An Employment Appeal Tribunal has recently found that an employer effectively “refuses” to give an employee rest breaks if working hours are so arranged so as not provide for a break.

Previous case law from the Employment Appeal Tribunal said that, in order for a right to be refused, the employee must first ask for it. The present case found the exact opposite and ultimately this means that it will take a Court of Appeal decision to clarify an employer’s obligations.

However, this case is likely to be the one preferred by future tribunals. So, it means that employers should take a more proactive view towards allocating time for rest breaks. The judgment emphasises that employers should not put arrangements in place which deny employees their breaks including minimum 20 minute break where working time is more than 6 hours. Breaks cannot be ‘taken’ at the end of the working day.

What happened in the case?
In Grange v Abellio London, the employee worked as a Relief Roadside Controller who was responsible for monitoring and regulating the frequency of the employer’s bus services. At first, he worked for 8.5 hours per day with a 30 minute unpaid lunch break but this was changed to a working day of 8 hours, but the employee could leave 30 minutes earlier. The employee made a claim to the Employment Tribunal that Abellio had refused to allow him to take the breaks he is entitled to under the Working Time Regulations 1998.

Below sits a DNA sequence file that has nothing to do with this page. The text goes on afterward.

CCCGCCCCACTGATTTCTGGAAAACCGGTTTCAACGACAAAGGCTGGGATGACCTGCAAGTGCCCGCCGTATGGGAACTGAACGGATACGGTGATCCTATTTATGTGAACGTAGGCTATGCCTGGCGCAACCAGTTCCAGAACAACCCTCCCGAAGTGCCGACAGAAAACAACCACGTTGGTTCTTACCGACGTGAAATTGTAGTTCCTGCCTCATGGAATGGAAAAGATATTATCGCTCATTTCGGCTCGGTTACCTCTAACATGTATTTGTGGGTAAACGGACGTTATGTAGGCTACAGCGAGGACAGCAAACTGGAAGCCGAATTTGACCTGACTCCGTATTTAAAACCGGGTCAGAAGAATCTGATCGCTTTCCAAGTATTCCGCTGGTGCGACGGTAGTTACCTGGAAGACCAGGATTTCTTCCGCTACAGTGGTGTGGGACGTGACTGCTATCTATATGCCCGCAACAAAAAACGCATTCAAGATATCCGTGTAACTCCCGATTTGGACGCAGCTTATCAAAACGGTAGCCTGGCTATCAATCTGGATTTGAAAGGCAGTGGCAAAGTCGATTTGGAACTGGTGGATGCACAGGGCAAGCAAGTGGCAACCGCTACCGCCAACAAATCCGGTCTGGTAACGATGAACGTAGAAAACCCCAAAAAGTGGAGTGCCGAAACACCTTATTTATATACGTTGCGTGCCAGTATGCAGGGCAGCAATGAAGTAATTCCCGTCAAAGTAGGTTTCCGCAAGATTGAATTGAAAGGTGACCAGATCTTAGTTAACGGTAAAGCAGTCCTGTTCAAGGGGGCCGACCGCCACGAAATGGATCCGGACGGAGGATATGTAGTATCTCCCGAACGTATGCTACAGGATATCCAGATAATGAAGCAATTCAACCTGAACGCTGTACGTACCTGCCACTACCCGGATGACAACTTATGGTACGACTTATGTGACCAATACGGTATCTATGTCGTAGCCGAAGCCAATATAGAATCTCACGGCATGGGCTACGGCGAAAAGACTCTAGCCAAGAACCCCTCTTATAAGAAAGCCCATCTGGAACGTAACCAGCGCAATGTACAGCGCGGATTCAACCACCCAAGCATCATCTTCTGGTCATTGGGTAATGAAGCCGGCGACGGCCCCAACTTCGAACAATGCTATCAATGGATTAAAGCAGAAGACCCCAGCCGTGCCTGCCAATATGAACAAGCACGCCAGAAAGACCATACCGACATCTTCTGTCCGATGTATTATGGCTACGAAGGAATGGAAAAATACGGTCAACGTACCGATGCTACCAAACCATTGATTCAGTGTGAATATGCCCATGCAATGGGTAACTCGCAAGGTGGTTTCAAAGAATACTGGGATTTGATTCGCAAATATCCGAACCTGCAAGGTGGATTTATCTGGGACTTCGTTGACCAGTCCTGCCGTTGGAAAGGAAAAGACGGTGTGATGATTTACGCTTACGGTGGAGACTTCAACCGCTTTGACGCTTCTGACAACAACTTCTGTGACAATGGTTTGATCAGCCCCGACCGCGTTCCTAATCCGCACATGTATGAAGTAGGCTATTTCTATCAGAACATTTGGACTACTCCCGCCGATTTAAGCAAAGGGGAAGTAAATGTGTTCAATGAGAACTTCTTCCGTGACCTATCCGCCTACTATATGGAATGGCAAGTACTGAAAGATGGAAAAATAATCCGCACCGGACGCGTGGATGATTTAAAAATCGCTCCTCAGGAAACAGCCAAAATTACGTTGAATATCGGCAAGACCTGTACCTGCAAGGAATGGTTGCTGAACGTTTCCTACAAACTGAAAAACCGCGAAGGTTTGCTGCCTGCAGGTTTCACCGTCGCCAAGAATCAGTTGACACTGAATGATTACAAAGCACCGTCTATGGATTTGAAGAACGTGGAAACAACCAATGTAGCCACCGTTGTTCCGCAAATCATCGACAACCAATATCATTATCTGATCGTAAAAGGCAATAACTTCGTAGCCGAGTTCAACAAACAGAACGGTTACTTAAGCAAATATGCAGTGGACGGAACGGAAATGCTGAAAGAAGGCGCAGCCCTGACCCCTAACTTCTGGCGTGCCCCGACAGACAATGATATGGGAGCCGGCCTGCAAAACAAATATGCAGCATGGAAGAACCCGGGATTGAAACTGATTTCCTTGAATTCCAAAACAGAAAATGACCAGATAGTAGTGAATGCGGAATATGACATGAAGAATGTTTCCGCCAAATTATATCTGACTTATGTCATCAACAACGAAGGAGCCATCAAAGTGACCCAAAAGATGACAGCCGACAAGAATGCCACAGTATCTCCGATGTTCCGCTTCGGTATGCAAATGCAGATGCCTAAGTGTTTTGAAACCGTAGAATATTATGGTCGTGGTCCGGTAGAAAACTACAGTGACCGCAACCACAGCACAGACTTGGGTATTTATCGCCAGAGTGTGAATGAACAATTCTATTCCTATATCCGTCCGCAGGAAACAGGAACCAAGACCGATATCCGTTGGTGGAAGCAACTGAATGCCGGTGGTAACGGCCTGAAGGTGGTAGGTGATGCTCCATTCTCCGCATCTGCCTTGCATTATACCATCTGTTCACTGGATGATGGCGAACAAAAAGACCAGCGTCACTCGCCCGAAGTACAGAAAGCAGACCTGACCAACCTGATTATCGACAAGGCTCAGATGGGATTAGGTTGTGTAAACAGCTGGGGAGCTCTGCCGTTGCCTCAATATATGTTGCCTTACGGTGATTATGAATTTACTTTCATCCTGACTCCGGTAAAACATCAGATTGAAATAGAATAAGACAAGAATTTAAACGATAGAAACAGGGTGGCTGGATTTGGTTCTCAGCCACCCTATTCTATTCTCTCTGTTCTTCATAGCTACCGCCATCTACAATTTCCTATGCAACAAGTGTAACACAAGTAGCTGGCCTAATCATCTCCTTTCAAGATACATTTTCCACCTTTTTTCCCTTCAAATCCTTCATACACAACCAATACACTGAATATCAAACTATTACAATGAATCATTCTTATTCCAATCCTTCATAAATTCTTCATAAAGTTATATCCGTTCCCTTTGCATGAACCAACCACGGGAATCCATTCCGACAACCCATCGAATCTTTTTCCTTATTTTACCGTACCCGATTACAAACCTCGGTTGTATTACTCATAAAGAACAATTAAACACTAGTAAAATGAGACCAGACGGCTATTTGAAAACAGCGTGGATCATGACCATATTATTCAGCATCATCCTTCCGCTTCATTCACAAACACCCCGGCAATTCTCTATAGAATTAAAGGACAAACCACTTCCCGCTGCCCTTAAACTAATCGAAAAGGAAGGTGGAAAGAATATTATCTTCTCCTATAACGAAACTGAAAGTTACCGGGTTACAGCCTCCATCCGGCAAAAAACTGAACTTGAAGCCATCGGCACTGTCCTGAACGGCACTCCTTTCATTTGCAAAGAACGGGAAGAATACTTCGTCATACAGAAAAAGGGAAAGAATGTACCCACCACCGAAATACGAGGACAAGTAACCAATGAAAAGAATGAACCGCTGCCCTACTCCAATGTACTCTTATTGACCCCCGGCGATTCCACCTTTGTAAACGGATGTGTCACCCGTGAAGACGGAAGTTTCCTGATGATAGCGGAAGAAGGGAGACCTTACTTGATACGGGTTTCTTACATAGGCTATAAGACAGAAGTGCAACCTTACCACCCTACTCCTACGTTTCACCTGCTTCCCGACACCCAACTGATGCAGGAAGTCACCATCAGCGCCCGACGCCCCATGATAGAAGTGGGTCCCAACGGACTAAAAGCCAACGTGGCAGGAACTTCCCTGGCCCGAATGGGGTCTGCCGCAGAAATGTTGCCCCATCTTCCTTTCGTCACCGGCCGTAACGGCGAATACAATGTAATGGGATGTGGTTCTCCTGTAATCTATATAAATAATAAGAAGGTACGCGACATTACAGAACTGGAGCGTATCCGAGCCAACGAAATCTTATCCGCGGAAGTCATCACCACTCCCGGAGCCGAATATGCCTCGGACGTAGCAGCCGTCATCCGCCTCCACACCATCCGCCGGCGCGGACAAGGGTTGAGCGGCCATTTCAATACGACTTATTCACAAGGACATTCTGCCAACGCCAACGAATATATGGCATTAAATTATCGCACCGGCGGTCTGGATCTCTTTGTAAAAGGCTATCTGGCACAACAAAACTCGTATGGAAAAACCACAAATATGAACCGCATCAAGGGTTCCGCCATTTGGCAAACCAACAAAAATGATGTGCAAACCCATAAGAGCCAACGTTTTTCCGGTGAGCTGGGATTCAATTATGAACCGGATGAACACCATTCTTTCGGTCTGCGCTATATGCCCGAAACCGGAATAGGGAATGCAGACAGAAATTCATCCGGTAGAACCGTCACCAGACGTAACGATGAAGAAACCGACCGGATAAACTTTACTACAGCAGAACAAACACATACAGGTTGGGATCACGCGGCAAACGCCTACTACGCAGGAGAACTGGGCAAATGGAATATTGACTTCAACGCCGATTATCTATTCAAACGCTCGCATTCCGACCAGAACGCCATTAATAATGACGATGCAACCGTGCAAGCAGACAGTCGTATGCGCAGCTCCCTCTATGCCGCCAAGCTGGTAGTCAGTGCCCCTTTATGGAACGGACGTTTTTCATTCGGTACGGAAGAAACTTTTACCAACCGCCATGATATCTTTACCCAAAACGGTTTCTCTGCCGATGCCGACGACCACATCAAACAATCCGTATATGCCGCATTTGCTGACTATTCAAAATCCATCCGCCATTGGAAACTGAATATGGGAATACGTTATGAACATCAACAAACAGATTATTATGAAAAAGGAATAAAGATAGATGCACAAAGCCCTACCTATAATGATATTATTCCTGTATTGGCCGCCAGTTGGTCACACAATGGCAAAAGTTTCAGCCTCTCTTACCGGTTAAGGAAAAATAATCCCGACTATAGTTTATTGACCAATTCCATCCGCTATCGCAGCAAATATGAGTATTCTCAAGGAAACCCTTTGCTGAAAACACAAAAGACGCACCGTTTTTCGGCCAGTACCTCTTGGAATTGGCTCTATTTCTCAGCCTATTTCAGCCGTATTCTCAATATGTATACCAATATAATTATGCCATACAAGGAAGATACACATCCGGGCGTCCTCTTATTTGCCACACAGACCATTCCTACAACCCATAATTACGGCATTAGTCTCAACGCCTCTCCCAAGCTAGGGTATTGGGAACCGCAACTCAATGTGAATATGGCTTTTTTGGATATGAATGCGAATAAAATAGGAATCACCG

The Employment Tribunal decided that Abellio had not breached the law: Grange had not asked for a rest break and he must first do this in order for it to be “refused”.

The Employment Appeal Tribunal overturned this by saying that an employee does not need to ask for a break in order for the employer to be deemed as refusing it. Therefore, Abellio had breached the Regulations by refusing Grange his rights under the Regulations.

Lead Employment Law Business Partner, Diyana Bell, said: “The Working Time Regulations 1998 are part employment law and part health and safety law. Because of this, Employment Tribunals look to strictly preserve an employee’s right to time off and rest periods, as in seen in this case.”